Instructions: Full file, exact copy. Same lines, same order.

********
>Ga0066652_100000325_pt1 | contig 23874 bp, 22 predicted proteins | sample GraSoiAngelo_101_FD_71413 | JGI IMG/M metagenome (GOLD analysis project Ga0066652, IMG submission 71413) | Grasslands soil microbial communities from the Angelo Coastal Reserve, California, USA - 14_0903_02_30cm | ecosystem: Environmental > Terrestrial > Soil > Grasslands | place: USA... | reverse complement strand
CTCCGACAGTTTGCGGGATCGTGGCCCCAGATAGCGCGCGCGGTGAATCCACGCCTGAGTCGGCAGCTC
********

>Ga0066652_100000325_pt1 | contig 23874 bp, 22 predicted proteins | sample GraSoiAngelo_101_FD_71413 | JGI IMG/M metagenome (GOLD analysis project Ga0066652, IMG submission 71413) | Grasslands soil microbial communities from the Angelo Coastal Reserve, California, USA - 14_0903_02_30cm | ecosystem: Environmental > Terrestrial > Soil > Grasslands | place: USA... | reverse complement strand
CTCCGACAGTTTGCGGGATCGTGGCCCCAGATAGCGCGCGCGGTGAATCCACGCCTGAGTCGGCAGCTC